The Rolling Stones’ Exhibitionism — the band’s first ever multimedia career retrospective — will have a limited exclusive Nashville run at the Musicians Hall Of Fame & Museum starting on March 29th, with no end date announced. The exhibit follows five month runs in London, Manhattan, Chicago, and will wind down its Las Vegas run on February 25th. In the announcement for Exhibitionism, Mick Jagger explained: “We’ve been thinking about this for quite a long time but we wanted it to be just right and on a large scale. It’s not going to be like walking into a museum. It’s going to be an event, an experience. It’s about a sense of the Rolling Stones — it’s something we want people to go away talking about it.” Jagger explained to us that every era of the Stones is chronicled in an exhaustive — but still entertaining — manner: “It’s interesting because you go from a long time ago into, almost, the present day. It is not an exhibition about the ’60s only. It’s a long thing. So, you say, ‘Okay, more or less, I saw him in that outfit, y’know, when I lost saw the concert.’ So, I think it’s good, it’s pretty bang up to date.”

Jagger went on to explain how Exhibitionism, with its multi-faceted design and layout, breaks new ground: “You’re seeing all the obvious things, y’know, you’re seeing a lot of guitars that you’d expect from a rock band — but you’re also seeing the art, you’re seeing the staging. There’s some really incredible staging — if you’re interested in that kind of thing. And you think, ‘Well, who’s interested in that?’ But, actually, they’re really fascinated in those stage things. And when I look at all those, I think, ‘Oh, I’m really proud of being involved in this staging.’ And I’m still working on staging. And y’know, I mean, like, how are you gonna stage the Desert (Trip) show?” One of the most brilliant parts of the exhibit is the recreation of Mick Jagger, Keith Richards, and co-founder Brian Jones’ squalid apartment in London’s Edith Grove, complete with filthy bedroom and kitchen. The exhibit underscores the horrible living conditions with a putrid smell that can only be described as spoiled milk, garbage, and filthy clothes pushed through from the overhead vents. Keith Richards admitted to us he was taken aback at how well the production team got the vibe of Edith Grove: “Man, uncannily accurate. I mean. . . I’m lookin’ at it and I’m going — a weird feeling, like ‘I’m home’ (laughs).”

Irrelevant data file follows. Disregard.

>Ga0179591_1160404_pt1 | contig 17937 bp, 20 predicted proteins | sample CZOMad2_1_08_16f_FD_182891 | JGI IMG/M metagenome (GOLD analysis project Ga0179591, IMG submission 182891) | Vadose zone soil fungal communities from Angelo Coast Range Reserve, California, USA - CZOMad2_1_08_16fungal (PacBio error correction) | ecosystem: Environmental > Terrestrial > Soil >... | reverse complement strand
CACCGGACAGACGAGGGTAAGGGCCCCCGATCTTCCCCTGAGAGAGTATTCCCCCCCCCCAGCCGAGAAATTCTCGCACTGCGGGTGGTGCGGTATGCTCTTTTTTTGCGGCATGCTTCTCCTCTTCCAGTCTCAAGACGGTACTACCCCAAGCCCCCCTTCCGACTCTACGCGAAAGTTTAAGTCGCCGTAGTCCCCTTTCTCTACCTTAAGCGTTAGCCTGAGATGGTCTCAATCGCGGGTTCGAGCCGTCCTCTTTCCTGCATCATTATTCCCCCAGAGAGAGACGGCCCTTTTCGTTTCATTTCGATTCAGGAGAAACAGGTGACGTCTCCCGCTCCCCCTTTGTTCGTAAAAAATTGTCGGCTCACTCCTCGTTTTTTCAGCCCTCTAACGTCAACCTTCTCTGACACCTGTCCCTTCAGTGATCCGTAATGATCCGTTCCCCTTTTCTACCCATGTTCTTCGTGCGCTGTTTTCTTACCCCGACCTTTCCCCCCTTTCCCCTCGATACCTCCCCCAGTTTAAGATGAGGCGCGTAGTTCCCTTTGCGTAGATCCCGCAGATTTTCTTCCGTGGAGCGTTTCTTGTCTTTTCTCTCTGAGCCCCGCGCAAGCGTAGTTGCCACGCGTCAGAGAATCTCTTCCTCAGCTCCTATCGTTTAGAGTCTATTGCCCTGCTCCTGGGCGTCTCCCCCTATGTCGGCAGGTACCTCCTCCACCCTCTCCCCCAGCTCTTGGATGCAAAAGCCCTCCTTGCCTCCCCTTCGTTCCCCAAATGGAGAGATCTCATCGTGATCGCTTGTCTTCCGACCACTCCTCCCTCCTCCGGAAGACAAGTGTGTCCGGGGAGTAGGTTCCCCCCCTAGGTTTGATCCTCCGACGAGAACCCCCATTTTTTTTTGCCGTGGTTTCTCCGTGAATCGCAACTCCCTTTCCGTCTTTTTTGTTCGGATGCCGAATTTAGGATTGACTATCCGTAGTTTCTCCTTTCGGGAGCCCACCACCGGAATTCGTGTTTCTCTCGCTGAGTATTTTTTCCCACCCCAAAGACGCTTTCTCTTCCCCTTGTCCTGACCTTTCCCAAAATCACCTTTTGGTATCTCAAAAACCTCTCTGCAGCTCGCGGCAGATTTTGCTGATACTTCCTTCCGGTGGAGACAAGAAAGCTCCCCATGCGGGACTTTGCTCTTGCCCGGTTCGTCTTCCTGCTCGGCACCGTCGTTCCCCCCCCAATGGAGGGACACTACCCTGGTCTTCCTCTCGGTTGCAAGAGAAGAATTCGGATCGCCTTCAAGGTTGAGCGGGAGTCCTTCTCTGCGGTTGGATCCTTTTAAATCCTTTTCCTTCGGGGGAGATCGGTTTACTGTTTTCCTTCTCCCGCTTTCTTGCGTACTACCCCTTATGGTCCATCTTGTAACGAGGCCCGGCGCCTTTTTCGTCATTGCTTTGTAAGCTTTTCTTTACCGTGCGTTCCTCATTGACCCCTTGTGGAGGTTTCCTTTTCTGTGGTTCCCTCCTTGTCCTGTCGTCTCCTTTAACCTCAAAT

We asked Keith Richards what he thinks late-Rolling Stones founders, Brian Jones and Ian Stewart, would make of the new exhibit: “He’d probably be very proud of it — I’m sure. Y’know, because he was part of the band that started this thing off, y’know? And I’m sure that he’d be very proud and happy to be here. Stu’s the other one. The main man. Y’know, Stu would probably be in the corner there, laughing his head off.”


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